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The Value Effect

Discussion note 16 - 4 December 2012

In this note, we review the theory and empirical evidence of the value effect. The value effect is the excess return that a portfolio of value stocks (stocks with a low market value relative to fundamentals) has, on average, earned over a portfolio of growth stocks (stocks with a high market value relative to fundamentals). We will focus our attention in this note on the existence of a value effect in equity markets.

Main findings

  • The outperformance of value stocks over growth stocks was documented by Graham and Dodd in 1934 and has since received a great deal of attention in financial research. There has been a positive and statistically significant value effect across global equity markets, although the effect has varied significantly over time

  • Fama and French (1992) show that the Capital Asset Pricing Model (CAPM) fails to account for the value effect in historical data. Fama and French (1993) argue that one needs to employ a multifactor model in order to account for the cross-section of equity risk and return. Their multifactor asset-pricing model, which includes two empirically motivated risk factors that capture small-firm and value effects, has been widely adopted by academics and practitioners to better describe equity returns.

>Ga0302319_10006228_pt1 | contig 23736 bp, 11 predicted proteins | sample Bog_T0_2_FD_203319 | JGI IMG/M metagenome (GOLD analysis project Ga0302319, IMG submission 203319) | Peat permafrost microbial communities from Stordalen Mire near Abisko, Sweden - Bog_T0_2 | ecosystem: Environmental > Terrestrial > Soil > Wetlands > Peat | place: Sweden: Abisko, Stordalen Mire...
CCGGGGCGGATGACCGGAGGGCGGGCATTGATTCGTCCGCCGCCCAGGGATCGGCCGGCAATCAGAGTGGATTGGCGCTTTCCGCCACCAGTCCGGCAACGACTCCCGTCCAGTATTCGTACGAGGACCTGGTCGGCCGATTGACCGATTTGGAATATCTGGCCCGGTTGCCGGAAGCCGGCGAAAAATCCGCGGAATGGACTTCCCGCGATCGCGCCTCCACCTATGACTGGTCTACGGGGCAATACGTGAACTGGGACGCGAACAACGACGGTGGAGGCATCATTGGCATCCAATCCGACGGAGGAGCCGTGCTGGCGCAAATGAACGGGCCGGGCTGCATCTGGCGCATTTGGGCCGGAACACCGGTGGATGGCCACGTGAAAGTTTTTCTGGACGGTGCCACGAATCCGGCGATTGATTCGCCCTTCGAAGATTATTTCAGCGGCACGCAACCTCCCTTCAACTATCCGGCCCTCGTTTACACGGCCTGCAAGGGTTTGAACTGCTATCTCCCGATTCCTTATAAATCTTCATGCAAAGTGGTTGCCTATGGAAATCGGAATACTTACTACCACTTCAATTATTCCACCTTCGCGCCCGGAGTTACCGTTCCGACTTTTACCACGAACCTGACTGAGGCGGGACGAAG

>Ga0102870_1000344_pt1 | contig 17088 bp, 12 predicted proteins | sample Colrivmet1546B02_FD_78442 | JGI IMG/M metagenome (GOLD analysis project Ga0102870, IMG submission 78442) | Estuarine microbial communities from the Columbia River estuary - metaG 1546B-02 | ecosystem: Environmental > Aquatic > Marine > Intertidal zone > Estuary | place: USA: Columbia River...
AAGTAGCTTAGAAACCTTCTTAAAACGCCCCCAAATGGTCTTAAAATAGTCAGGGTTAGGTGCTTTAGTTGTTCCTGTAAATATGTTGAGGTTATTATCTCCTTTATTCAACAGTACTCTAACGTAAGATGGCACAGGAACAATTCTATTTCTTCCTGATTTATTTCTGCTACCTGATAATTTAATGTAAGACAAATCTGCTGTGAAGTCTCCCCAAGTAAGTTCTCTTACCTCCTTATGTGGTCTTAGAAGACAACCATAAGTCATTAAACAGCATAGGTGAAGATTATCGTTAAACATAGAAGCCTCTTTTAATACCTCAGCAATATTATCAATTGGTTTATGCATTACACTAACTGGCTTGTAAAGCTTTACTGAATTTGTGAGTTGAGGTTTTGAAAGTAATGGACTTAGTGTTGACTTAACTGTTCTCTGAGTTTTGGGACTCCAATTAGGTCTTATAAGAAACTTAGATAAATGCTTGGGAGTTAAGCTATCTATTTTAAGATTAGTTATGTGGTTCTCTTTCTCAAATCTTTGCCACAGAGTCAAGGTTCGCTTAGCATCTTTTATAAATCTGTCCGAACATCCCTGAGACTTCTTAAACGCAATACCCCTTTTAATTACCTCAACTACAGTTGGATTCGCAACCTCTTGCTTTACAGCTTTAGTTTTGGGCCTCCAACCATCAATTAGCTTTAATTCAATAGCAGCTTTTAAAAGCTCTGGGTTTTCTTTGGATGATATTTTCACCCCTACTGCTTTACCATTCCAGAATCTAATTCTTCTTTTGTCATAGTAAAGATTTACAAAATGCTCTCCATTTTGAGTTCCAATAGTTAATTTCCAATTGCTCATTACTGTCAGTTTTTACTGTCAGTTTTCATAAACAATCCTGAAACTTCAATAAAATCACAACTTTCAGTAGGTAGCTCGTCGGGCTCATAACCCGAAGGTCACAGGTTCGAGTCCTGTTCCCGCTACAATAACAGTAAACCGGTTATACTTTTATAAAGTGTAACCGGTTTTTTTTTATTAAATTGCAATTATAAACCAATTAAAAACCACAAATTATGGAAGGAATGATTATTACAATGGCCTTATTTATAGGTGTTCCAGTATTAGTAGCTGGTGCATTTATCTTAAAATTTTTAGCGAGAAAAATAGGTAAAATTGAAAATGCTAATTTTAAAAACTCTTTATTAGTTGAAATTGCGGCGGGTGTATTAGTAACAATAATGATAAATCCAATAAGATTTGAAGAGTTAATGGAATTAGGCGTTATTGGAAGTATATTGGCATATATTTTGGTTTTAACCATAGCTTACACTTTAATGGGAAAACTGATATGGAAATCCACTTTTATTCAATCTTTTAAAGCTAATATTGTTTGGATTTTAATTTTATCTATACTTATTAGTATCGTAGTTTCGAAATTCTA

• The value effect has since been documented to be robust across different measures of value and portfolio specifications. However, there is some evidence that the value effect has been higher in less liquid segments of the equity market, particularly during the most recent 20-year period. 

  • A number of rational explanations have been put forward to account for the empirical regularity. These theories attribute the value effect to risk factors such as firm distress, illiquidity or business cycle sensitivity.

  • A number of behavioural finance explanations argue that human cognitive biases may lead to asset mispricing. The most prominent are representativeness, conservatism and overconfidence, which all lead to investor over- and under-reaction and thereby the value effect.

  • A recent theoretical framework is where a stock‚Äôs expected rate of return depends on its sensitivity to cash-flow and discount-rate news. It is argued that a rational investor cares more about falling expectations of future cash flows since this unambiguously reduces investor wealth. An increasing discount rate does the same, but is partly offset by the higher expected return that comes with an increasing discount rate. The outperformance of value stocks is interpreted as compensation for the observation that value stocks are more sensitive to changes in expectations of future cash flows.

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